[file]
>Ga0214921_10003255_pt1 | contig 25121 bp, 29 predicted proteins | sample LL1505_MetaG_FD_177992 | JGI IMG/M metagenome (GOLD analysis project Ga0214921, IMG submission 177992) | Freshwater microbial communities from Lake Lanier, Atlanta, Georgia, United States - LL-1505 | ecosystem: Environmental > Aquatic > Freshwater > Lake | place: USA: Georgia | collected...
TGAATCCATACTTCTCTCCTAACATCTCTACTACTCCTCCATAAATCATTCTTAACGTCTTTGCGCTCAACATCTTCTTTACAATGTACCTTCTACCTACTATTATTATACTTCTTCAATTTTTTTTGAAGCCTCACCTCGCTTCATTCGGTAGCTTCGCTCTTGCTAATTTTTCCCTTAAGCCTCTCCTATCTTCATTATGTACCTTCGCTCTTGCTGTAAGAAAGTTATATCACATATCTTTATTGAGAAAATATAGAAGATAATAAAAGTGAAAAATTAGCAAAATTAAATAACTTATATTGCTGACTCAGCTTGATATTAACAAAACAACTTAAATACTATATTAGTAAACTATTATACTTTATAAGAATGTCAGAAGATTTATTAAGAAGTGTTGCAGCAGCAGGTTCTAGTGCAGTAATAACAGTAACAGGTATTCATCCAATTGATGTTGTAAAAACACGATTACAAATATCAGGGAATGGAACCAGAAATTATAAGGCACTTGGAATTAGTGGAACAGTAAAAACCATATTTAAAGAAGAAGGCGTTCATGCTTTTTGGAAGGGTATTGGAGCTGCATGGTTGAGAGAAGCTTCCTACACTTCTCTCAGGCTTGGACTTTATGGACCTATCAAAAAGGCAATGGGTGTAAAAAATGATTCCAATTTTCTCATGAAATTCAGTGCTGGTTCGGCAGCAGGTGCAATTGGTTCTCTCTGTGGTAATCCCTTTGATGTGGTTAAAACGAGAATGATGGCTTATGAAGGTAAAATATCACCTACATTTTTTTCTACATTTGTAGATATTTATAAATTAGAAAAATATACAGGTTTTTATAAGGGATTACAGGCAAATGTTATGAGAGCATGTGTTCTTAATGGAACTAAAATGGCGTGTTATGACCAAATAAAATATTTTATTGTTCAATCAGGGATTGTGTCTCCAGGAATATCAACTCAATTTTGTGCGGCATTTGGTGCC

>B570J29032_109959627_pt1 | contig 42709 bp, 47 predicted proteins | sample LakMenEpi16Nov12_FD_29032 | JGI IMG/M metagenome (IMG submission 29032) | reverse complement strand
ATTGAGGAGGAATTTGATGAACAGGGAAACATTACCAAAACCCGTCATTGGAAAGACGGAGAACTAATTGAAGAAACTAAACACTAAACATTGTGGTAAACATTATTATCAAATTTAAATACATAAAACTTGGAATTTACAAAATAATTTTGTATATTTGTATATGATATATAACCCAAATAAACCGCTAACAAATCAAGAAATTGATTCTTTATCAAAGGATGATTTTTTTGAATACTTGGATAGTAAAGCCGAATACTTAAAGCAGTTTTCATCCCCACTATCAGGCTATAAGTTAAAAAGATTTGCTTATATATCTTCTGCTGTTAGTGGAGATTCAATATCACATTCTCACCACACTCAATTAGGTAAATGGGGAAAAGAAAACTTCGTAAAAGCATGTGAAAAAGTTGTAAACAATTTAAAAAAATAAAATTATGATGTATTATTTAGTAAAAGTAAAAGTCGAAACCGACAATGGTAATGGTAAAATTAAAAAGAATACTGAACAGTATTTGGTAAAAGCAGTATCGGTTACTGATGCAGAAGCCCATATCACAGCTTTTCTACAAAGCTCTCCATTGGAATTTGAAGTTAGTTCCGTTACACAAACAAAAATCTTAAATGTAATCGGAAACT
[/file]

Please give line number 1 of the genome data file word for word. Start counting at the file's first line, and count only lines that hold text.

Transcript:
>Ga0214921_10003255_pt1 | contig 25121 bp, 29 predicted proteins | sample LL1505_MetaG_FD_177992 | JGI IMG/M metagenome (GOLD analysis project Ga0214921, IMG submission 177992) | Freshwater microbial communities from Lake Lanier, Atlanta, Georgia, United States - LL-1505 | ecosystem: Environmental > Aquatic > Freshwater > Lake | place: USA: Georgia | collected...